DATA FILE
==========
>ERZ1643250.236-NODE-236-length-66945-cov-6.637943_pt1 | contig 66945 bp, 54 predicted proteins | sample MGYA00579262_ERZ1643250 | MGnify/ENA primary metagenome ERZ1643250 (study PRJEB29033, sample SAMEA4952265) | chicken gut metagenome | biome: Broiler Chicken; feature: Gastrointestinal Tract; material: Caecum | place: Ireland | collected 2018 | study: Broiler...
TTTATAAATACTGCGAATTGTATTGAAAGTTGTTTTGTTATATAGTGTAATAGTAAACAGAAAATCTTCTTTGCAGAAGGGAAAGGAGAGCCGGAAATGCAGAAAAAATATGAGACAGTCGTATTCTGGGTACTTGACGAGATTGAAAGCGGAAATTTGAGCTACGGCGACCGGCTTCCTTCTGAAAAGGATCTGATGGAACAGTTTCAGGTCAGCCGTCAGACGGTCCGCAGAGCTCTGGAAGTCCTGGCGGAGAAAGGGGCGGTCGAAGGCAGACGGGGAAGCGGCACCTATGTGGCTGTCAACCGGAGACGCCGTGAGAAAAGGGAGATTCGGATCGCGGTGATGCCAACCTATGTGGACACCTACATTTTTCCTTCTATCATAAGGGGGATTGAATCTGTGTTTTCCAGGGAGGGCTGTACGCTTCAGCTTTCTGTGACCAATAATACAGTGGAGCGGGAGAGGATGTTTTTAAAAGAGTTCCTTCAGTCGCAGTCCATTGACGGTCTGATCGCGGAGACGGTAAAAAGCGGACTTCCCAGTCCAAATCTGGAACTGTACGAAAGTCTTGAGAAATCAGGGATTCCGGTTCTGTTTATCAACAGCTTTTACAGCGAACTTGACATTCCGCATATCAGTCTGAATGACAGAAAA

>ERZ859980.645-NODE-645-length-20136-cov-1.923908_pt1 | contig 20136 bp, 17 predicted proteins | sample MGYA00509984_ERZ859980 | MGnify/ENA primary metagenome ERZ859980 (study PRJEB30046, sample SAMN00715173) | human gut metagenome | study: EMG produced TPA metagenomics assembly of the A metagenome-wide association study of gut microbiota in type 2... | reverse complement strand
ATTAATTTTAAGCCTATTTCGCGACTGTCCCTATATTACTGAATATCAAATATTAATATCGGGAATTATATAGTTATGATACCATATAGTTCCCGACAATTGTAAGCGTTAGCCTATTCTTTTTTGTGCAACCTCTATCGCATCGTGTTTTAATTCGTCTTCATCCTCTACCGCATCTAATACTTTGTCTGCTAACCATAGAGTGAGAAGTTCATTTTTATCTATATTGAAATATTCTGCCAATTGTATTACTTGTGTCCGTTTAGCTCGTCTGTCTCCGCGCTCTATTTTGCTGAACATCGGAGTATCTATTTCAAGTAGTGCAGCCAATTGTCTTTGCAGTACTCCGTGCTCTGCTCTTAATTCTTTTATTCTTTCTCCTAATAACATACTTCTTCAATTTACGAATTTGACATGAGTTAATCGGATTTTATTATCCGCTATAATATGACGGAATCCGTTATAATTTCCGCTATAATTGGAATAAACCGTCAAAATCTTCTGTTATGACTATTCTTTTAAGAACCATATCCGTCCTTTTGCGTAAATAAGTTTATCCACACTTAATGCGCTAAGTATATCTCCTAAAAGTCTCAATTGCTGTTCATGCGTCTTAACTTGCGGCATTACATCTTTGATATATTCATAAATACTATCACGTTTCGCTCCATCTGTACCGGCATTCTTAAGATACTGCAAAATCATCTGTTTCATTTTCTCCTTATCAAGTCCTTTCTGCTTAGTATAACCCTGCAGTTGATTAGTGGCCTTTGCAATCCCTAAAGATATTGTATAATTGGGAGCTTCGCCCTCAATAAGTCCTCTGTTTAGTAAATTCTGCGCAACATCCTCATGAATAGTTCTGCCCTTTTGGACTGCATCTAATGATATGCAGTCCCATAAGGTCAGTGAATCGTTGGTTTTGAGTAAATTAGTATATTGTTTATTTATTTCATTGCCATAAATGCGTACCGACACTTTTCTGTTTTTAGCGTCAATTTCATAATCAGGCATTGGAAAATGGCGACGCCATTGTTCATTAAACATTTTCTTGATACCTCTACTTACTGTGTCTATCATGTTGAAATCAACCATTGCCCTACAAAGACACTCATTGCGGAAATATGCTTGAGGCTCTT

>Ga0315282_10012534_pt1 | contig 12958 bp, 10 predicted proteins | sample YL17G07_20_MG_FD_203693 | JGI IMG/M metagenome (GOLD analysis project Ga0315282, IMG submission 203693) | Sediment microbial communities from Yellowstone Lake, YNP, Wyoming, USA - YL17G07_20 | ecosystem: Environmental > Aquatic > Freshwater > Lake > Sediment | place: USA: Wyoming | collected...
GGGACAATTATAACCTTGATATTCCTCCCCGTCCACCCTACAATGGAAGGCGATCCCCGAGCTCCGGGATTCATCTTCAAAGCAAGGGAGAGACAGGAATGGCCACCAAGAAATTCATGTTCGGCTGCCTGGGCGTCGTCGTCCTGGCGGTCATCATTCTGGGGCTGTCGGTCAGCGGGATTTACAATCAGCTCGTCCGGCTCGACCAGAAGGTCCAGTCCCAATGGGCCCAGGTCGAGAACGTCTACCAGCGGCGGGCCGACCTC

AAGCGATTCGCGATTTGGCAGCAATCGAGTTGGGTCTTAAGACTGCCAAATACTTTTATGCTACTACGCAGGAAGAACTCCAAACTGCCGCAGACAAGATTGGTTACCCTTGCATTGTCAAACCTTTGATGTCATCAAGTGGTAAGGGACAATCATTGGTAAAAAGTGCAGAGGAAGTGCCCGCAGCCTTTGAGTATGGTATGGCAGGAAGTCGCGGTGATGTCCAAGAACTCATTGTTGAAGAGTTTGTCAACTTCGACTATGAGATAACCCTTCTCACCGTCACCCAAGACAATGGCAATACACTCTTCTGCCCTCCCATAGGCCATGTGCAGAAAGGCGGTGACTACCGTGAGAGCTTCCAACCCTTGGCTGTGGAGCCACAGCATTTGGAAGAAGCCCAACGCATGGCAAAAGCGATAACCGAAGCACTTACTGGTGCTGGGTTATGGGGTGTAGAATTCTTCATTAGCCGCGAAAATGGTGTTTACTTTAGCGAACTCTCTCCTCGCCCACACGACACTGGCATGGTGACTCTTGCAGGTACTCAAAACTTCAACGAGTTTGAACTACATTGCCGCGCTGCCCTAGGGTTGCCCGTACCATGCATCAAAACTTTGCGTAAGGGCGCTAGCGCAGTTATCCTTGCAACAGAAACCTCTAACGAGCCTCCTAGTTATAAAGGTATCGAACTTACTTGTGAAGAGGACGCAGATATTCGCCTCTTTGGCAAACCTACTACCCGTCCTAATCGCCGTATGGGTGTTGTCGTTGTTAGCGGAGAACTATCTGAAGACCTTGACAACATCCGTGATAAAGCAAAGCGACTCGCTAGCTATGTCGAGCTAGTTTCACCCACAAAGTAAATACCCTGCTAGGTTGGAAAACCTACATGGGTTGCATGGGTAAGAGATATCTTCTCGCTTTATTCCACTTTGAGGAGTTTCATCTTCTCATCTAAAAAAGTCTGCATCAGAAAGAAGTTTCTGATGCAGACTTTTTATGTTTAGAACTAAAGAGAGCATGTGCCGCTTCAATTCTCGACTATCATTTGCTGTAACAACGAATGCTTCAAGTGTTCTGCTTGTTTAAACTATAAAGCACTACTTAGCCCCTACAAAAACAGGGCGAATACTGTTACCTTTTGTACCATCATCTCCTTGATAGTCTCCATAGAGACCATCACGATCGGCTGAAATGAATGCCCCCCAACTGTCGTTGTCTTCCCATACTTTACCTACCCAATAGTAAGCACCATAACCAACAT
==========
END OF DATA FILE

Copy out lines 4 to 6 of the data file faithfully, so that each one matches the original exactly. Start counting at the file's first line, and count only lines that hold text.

ATTAATTTTAAGCCTATTTCGCGACTGTCCCTATATTACTGAATATCAAATATTAATATCGGGAATTATATAGTTATGATACCATATAGTTCCCGACAATTGTAAGCGTTAGCCTATTCTTTTTTGTGCAACCTCTATCGCATCGTGTTTTAATTCGTCTTCATCCTCTACCGCATCTAATACTTTGTCTGCTAACCATAGAGTGAGAAGTTCATTTTTATCTATATTGAAATATTCTGCCAATTGTATTACTTGTGTCCGTTTAGCTCGTCTGTCTCCGCGCTCTATTTTGCTGAACATCGGAGTATCTATTTCAAGTAGTGCAGCCAATTGTCTTTGCAGTACTCCGTGCTCTGCTCTTAATTCTTTTATTCTTTCTCCTAATAACATACTTCTTCAATTTACGAATTTGACATGAGTTAATCGGATTTTATTATCCGCTATAATATGACGGAATCCGTTATAATTTCCGCTATAATTGGAATAAACCGTCAAAATCTTCTGTTATGACTATTCTTTTAAGAACCATATCCGTCCTTTTGCGTAAATAAGTTTATCCACACTTAATGCGCTAAGTATATCTCCTAAAAGTCTCAATTGCTGTTCATGCGTCTTAACTTGCGGCATTACATCTTTGATATATTCATAAATACTATCACGTTTCGCTCCATCTGTACCGGCATTCTTAAGATACTGCAAAATCATCTGTTTCATTTTCTCCTTATCAAGTCCTTTCTGCTTAGTATAACCCTGCAGTTGATTAGTGGCCTTTGCAATCCCTAAAGATATTGTATAATTGGGAGCTTCGCCCTCAATAAGTCCTCTGTTTAGTAAATTCTGCGCAACATCCTCATGAATAGTTCTGCCCTTTTGGACTGCATCTAATGATATGCAGTCCCATAAGGTCAGTGAATCGTTGGTTTTGAGTAAATTAGTATATTGTTTATTTATTTCATTGCCATAAATGCGTACCGACACTTTTCTGTTTTTAGCGTCAATTTCATAATCAGGCATTGGAAAATGGCGACGCCATTGTTCATTAAACATTTTCTTGATACCTCTACTTACTGTGTCTATCATGTTGAAATCAACCATTGCCCTACAAAGACACTCATTGCGGAAATATGCTTGAGGCTCTT

>Ga0315282_10012534_pt1 | contig 12958 bp, 10 predicted proteins | sample YL17G07_20_MG_FD_203693 | JGI IMG/M metagenome (GOLD analysis project Ga0315282, IMG submission 203693) | Sediment microbial communities from Yellowstone Lake, YNP, Wyoming, USA - YL17G07_20 | ecosystem: Environmental > Aquatic > Freshwater > Lake > Sediment | place: USA: Wyoming | collected...
GGGACAATTATAACCTTGATATTCCTCCCCGTCCACCCTACAATGGAAGGCGATCCCCGAGCTCCGGGATTCATCTTCAAAGCAAGGGAGAGACAGGAATGGCCACCAAGAAATTCATGTTCGGCTGCCTGGGCGTCGTCGTCCTGGCGGTCATCATTCTGGGGCTGTCGGTCAGCGGGATTTACAATCAGCTCGTCCGGCTCGACCAGAAGGTCCAGTCCCAATGGGCCCAGGTCGAGAACGTCTACCAGCGGCGGGCCGACCTC